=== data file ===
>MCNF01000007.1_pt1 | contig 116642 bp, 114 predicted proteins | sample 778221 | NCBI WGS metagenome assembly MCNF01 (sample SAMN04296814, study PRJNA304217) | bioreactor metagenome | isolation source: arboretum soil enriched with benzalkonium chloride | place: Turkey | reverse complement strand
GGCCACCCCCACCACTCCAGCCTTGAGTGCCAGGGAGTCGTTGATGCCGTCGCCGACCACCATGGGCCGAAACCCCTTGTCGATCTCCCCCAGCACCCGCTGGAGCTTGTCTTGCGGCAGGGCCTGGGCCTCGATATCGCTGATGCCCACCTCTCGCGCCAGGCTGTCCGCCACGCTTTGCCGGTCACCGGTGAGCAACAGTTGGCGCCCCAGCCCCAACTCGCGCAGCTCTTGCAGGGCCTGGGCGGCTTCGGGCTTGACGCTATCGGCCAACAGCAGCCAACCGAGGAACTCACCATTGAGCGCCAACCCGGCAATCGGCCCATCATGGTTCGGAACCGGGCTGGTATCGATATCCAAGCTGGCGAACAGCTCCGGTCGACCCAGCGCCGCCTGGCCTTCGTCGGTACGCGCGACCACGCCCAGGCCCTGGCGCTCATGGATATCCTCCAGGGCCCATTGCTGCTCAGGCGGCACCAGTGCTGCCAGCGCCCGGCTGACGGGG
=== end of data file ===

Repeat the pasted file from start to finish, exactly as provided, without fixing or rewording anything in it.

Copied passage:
>MCNF01000007.1_pt1 | contig 116642 bp, 114 predicted proteins | sample 778221 | NCBI WGS metagenome assembly MCNF01 (sample SAMN04296814, study PRJNA304217) | bioreactor metagenome | isolation source: arboretum soil enriched with benzalkonium chloride | place: Turkey | reverse complement strand
GGCCACCCCCACCACTCCAGCCTTGAGTGCCAGGGAGTCGTTGATGCCGTCGCCGACCACCATGGGCCGAAACCCCTTGTCGATCTCCCCCAGCACCCGCTGGAGCTTGTCTTGCGGCAGGGCCTGGGCCTCGATATCGCTGATGCCCACCTCTCGCGCCAGGCTGTCCGCCACGCTTTGCCGGTCACCGGTGAGCAACAGTTGGCGCCCCAGCCCCAACTCGCGCAGCTCTTGCAGGGCCTGGGCGGCTTCGGGCTTGACGCTATCGGCCAACAGCAGCCAACCGAGGAACTCACCATTGAGCGCCAACCCGGCAATCGGCCCATCATGGTTCGGAACCGGGCTGGTATCGATATCCAAGCTGGCGAACAGCTCCGGTCGACCCAGCGCCGCCTGGCCTTCGTCGGTACGCGCGACCACGCCCAGGCCCTGGCGCTCATGGATATCCTCCAGGGCCCATTGCTGCTCAGGCGGCACCAGTGCTGCCAGCGCCCGGCTGACGGGG